TV review: The Murder Trial on Channel 4 was fascinating
The groundbreaking show tested your own ability to suspend prejudice and attend only to evidence
I don't like to think about how many murder trials I've seen on television, this forensic top-biller being a reliable supplier of small-screen drama. But we hadn't previously seen a real British murder trial on our screens before last night, when Channel 4 broadcast Nick Holt's documentary about a Scottish case involving a man accused of murdering his wife. The man in the dock in The Murder Trial had already been found guilty once already, but in 2011 the Supreme Court overturned his conviction as unsafe. This film followed Nat Fraser's retrial, as he attempted to persuade an entirely new jury that he knew nothing about the mysterious disappearance of his wife, Arlene.
The point of broadcasting a real murder trial – besides the understandable prurience that leads to queues outside the public gallery on such occasions – is presumably to stand as some kind of corrective to the fictional versions we usually get. But delivering that corrective is a good deal trickier than it might sound. The case against Fraser took five weeks to hear, with one particularly crucial witness on the stand for an astonishing seven days. Channel 4 only had a two-hour slot though – a blink of an eye on a judicial time scale but actually quite a stretch when it comes to the average viewer's attention span. Somehow, the jury at home – always in danger of being led astray by the TV remote – had to be kept in the room.
Which meant, ironically, that Holt had to turn to the method and the rhetoric of the fictional court case, delivering a kind of compromise between the methodical redundancy of the courtroom and the satisfactions of drama. "This has not been a play or a film," said the Advocate Depute as he began his summing up. He was spot-on in court, but it wasn't quite true of what we saw at home, which included sudden artful cutaways to lonely forest tracks, apropos of nothing but a sense of rising tension. I don't suppose the jury got the thriller soundtrack either, ratcheting the tension up at critical moments, or the artful echo-effect as previously unheard testimony was suddenly revealed during the closing speeches. And they certainly wouldn't have got the out-of-court interviews in which various parties shared their suppositions and hunches.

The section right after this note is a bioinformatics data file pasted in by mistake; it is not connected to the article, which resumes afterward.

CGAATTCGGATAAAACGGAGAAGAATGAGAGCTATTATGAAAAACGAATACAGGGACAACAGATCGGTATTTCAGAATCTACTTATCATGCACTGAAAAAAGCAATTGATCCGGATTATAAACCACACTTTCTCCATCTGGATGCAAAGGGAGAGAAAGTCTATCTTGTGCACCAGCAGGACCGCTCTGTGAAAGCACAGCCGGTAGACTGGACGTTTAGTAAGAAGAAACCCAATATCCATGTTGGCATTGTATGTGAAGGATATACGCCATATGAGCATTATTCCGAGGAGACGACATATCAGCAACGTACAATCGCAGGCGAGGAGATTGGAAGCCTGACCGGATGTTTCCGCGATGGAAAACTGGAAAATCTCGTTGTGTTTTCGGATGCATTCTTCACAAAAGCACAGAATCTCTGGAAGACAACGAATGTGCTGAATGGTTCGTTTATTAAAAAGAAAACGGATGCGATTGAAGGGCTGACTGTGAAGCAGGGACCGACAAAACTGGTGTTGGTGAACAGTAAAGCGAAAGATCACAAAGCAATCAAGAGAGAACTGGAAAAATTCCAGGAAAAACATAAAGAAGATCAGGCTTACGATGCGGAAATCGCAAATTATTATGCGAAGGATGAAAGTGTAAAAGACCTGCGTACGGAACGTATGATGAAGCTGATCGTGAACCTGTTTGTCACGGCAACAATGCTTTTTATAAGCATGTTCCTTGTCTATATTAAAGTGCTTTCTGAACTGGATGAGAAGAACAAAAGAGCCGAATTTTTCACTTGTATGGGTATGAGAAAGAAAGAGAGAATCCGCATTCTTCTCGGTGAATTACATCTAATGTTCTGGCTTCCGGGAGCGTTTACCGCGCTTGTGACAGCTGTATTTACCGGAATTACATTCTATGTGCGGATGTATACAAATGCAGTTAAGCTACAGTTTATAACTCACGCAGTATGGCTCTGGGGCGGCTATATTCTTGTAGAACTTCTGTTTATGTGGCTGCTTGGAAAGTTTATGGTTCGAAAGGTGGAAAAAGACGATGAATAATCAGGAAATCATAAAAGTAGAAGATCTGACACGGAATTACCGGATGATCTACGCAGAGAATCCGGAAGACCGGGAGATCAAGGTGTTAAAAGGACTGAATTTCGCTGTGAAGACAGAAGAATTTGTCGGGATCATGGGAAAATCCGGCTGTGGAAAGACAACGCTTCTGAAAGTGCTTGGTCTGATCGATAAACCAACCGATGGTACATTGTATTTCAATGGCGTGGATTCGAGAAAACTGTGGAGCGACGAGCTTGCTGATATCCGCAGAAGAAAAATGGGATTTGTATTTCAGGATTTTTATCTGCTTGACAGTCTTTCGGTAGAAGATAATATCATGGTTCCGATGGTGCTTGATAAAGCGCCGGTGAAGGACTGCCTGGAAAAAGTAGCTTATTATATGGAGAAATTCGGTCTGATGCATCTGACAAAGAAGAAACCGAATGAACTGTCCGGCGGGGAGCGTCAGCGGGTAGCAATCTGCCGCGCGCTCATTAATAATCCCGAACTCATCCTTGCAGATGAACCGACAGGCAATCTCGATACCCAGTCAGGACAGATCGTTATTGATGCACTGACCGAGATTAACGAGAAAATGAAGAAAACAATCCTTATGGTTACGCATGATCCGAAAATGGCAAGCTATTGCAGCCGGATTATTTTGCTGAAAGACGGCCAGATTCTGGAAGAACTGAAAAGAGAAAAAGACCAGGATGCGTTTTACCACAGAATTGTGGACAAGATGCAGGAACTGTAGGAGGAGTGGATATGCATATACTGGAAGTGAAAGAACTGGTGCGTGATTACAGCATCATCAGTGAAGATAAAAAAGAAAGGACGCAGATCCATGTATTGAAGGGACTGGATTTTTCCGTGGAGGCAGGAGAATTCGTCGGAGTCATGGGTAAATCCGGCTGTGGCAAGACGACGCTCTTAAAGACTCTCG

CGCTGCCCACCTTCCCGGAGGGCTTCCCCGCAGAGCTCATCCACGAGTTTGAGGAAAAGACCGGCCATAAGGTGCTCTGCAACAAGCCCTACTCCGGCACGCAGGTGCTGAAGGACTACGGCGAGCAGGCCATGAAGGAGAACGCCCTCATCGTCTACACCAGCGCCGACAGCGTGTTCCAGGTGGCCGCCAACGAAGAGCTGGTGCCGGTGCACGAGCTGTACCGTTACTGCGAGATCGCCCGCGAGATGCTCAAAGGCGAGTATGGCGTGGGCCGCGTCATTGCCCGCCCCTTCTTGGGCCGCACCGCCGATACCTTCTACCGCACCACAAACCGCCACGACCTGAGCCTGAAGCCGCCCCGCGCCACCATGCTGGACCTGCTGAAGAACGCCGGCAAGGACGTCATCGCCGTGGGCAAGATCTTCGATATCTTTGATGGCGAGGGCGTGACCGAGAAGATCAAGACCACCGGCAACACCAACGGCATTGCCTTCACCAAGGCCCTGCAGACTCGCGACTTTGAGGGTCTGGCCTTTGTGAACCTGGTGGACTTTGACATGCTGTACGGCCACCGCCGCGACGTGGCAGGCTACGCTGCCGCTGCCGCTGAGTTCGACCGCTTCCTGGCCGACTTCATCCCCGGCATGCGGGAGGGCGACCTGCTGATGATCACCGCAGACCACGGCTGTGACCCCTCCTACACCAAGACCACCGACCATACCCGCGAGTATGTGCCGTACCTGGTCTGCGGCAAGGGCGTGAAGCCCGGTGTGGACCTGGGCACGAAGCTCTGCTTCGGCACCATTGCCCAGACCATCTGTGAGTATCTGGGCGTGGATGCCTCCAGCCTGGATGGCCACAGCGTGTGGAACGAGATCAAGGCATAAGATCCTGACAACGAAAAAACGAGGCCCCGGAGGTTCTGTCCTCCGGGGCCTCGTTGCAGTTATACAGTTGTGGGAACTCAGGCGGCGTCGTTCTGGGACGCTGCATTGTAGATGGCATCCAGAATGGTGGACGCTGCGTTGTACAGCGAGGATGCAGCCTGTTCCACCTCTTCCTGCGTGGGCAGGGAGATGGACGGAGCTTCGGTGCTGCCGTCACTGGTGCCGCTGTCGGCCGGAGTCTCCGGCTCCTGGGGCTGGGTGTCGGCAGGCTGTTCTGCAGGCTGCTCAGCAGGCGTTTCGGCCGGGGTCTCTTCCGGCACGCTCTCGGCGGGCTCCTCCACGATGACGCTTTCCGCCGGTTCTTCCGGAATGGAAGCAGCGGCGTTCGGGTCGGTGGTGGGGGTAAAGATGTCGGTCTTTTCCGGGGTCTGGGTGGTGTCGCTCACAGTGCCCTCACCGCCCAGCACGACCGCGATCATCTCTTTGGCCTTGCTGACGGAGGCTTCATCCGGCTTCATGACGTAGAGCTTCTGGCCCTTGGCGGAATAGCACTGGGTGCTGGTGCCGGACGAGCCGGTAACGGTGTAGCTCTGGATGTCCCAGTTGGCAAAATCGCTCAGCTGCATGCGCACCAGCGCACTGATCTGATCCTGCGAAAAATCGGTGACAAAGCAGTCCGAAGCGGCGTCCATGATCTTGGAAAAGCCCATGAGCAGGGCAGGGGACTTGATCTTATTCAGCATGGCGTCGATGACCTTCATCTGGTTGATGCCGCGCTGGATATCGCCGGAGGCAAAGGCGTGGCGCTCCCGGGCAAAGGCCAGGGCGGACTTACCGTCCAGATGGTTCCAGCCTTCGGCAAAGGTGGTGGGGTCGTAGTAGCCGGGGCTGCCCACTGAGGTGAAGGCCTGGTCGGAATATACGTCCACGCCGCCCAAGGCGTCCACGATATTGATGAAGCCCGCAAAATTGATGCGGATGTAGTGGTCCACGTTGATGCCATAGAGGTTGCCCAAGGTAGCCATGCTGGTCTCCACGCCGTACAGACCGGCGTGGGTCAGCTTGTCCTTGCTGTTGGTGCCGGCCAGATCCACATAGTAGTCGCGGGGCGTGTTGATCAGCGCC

It was a case a thriller writer might have been proud of, one in which there was no hard evidence for the prosecution at all. No body, no forensic evidence and a solid alibi for the man who was meant to have done it. And, for all the unavoidable dramatisations that compression introduces, it was fascinating, a test of your own ability to suspend prejudice and attend only to evidence.
Personally, I thought Mr Fraser's defence did a pretty solid job, exposing the very tendentious evidence of a senior police detective and throwing a revealing light on the chief prosecution witness (a man who the victim's own daughter was convinced was her real killer). There seemed to be a lot of reasonable doubt around. But then we hadn't heard all the evidence. The jury who had, without the engaging distractions of Holt's grace notes, decided that Mr Fraser was guilty. At which point you were finally shown the police photograph of Arlene with a blood-red eye, the result of an assault he'd committed just a few weeks before her disappearance. In that, at least, we were at one with the real jury (from whom this damning fact had also been withheld). But if you really want to know how a trial works and why the procedure matters, you're just going to have to sit through the whole damn thing.
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